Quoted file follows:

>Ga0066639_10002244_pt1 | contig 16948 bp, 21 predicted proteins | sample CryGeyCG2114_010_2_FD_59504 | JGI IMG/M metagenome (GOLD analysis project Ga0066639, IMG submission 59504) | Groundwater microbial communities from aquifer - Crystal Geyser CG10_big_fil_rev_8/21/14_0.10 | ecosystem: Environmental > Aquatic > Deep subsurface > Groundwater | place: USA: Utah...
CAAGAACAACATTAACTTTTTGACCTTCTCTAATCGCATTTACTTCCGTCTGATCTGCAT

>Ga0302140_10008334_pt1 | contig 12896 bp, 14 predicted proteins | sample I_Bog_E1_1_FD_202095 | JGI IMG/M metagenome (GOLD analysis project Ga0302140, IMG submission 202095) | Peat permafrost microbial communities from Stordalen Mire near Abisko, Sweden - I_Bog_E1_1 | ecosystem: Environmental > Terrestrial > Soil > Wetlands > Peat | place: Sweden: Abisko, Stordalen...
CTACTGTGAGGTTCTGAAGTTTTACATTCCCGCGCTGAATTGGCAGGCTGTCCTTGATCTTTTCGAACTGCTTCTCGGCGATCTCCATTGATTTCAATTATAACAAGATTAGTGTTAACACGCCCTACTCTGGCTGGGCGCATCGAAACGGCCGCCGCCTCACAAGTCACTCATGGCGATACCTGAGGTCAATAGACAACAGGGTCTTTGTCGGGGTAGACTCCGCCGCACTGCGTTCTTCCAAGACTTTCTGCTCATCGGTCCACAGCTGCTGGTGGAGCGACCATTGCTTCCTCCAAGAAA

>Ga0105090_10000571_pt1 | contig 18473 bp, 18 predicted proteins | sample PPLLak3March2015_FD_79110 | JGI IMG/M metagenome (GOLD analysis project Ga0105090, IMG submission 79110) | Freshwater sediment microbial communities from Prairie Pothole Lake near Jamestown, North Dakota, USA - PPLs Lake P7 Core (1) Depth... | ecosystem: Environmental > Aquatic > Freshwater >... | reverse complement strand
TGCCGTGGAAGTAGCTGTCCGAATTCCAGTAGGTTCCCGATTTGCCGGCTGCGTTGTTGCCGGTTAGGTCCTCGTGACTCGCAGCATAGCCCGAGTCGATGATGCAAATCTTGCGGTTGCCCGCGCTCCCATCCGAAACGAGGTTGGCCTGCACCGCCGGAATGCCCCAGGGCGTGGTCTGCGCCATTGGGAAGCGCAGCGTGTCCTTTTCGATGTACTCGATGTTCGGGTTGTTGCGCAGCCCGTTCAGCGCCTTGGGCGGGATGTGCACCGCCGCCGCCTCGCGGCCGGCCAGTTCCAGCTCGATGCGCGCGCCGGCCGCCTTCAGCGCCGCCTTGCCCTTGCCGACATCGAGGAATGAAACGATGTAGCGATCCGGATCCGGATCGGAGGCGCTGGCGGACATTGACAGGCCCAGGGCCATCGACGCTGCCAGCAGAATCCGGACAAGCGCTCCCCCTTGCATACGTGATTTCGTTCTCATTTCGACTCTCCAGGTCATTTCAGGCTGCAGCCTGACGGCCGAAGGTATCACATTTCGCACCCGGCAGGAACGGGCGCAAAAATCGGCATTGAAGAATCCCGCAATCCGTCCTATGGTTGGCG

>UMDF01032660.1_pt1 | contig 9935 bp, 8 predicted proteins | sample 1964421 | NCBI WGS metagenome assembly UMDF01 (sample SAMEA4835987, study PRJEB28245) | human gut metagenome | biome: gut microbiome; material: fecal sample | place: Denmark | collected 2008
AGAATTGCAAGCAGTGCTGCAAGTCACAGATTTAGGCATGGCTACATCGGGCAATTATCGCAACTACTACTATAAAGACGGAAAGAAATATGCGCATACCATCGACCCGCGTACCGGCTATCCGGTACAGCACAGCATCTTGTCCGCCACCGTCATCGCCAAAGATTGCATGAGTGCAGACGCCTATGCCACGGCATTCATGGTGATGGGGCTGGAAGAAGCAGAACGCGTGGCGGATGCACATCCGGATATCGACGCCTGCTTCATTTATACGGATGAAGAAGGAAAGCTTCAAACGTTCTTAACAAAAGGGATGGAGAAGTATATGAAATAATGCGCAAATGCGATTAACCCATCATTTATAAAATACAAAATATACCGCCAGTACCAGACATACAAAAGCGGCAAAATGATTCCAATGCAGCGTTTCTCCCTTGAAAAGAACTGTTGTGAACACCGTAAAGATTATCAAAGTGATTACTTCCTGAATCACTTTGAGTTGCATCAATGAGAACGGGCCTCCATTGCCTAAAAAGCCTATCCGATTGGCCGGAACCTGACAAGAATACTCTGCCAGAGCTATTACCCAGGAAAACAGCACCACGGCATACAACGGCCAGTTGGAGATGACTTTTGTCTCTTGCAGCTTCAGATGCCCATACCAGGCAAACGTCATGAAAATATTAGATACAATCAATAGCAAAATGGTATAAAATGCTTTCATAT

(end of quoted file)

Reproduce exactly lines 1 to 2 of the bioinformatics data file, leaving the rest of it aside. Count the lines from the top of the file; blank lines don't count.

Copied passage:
>Ga0066639_10002244_pt1 | contig 16948 bp, 21 predicted proteins | sample CryGeyCG2114_010_2_FD_59504 | JGI IMG/M metagenome (GOLD analysis project Ga0066639, IMG submission 59504) | Groundwater microbial communities from aquifer - Crystal Geyser CG10_big_fil_rev_8/21/14_0.10 | ecosystem: Environmental > Aquatic > Deep subsurface > Groundwater | place: USA: Utah...
CAAGAACAACATTAACTTTTTGACCTTCTCTAATCGCATTTACTTCCGTCTGATCTGCAT